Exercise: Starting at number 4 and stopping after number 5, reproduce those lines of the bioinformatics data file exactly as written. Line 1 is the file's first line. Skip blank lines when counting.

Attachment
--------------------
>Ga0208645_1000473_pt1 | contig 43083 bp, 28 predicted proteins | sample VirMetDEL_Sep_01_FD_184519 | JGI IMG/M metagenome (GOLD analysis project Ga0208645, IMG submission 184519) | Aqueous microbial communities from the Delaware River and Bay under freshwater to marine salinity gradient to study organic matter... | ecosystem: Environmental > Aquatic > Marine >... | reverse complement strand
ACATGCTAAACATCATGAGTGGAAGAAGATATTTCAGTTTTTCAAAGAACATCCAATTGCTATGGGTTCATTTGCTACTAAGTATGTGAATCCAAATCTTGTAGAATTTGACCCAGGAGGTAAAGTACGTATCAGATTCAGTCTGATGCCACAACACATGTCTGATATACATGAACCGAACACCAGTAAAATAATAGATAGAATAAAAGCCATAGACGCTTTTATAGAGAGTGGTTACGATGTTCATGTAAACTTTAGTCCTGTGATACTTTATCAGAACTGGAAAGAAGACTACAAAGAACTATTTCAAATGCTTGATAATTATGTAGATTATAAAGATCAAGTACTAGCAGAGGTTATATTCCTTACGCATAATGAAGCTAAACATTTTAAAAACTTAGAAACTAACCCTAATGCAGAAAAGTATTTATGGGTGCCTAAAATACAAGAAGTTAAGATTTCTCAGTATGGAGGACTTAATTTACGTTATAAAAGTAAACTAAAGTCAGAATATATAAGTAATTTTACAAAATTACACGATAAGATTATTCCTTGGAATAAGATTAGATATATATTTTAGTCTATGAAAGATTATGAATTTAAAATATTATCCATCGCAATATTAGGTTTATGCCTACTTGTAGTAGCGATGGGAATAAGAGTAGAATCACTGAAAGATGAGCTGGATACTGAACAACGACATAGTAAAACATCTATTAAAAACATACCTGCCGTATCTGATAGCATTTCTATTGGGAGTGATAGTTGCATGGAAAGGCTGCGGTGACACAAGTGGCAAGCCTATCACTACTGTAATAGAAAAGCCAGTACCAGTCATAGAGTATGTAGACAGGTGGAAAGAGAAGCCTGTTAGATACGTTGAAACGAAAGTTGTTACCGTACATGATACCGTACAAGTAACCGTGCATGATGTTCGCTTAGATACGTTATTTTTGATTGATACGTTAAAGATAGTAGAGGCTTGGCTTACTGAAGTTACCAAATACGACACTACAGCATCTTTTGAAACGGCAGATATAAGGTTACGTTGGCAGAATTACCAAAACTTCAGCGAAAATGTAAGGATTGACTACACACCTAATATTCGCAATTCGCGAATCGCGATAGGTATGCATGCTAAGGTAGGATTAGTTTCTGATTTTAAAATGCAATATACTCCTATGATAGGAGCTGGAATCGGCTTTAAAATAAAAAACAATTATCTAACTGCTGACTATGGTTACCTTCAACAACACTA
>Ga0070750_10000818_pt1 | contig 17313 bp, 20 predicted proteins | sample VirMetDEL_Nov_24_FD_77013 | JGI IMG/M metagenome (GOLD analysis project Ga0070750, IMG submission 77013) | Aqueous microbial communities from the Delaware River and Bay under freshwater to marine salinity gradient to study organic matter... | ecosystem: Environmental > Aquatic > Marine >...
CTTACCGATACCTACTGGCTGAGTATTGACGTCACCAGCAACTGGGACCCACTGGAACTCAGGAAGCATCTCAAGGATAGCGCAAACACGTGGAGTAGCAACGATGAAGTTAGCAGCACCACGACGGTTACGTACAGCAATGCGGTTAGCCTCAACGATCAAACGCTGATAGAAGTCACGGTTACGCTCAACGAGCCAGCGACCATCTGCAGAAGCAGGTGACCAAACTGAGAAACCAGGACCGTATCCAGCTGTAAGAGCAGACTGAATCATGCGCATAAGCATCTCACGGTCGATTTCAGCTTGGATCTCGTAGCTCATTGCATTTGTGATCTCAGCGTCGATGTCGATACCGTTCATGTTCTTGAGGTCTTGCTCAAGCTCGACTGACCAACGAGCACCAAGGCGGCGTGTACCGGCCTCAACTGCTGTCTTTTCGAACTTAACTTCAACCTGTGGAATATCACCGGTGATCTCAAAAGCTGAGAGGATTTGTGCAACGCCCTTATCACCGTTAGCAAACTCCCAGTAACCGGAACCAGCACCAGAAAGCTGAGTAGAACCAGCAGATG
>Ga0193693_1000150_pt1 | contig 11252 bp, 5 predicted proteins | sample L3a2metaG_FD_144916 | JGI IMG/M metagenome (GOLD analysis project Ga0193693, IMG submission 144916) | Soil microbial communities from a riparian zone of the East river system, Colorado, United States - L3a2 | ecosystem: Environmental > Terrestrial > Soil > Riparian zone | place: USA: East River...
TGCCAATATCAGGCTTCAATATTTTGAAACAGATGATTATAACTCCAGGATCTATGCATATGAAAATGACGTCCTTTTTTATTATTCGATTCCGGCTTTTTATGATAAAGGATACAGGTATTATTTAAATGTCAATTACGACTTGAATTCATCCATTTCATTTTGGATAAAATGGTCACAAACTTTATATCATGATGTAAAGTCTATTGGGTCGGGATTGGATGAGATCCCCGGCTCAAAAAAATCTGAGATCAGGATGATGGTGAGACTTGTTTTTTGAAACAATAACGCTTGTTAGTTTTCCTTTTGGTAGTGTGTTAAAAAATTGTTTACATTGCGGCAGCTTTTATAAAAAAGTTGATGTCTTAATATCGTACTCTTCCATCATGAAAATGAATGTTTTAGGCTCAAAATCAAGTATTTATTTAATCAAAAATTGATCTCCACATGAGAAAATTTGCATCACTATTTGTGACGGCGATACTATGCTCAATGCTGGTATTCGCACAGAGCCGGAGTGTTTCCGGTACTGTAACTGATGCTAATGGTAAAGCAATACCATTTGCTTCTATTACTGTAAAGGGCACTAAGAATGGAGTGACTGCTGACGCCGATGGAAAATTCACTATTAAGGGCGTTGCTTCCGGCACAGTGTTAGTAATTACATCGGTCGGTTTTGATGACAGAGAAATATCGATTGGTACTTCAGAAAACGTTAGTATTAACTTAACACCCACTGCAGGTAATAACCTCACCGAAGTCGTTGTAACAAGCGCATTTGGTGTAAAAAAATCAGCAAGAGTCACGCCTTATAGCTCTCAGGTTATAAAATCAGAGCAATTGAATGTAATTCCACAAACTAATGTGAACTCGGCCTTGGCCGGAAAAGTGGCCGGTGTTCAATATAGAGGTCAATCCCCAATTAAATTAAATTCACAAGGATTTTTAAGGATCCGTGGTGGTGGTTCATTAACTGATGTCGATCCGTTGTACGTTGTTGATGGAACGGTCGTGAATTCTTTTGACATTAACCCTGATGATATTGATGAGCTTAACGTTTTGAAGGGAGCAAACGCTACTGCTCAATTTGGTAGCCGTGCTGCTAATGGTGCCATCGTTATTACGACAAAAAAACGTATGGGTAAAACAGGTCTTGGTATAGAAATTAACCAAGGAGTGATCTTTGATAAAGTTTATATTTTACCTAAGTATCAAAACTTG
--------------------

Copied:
CTTACCGATACCTACTGGCTGAGTATTGACGTCACCAGCAACTGGGACCCACTGGAACTCAGGAAGCATCTCAAGGATAGCGCAAACACGTGGAGTAGCAACGATGAAGTTAGCAGCACCACGACGGTTACGTACAGCAATGCGGTTAGCCTCAACGATCAAACGCTGATAGAAGTCACGGTTACGCTCAACGAGCCAGCGACCATCTGCAGAAGCAGGTGACCAAACTGAGAAACCAGGACCGTATCCAGCTGTAAGAGCAGACTGAATCATGCGCATAAGCATCTCACGGTCGATTTCAGCTTGGATCTCGTAGCTCATTGCATTTGTGATCTCAGCGTCGATGTCGATACCGTTCATGTTCTTGAGGTCTTGCTCAAGCTCGACTGACCAACGAGCACCAAGGCGGCGTGTACCGGCCTCAACTGCTGTCTTTTCGAACTTAACTTCAACCTGTGGAATATCACCGGTGATCTCAAAAGCTGAGAGGATTTGTGCAACGCCCTTATCACCGTTAGCAAACTCCCAGTAACCGGAACCAGCACCAGAAAGCTGAGTAGAACCAGCAGATG
>Ga0193693_1000150_pt1 | contig 11252 bp, 5 predicted proteins | sample L3a2metaG_FD_144916 | JGI IMG/M metagenome (GOLD analysis project Ga0193693, IMG submission 144916) | Soil microbial communities from a riparian zone of the East river system, Colorado, United States - L3a2 | ecosystem: Environmental > Terrestrial > Soil > Riparian zone | place: USA: East River...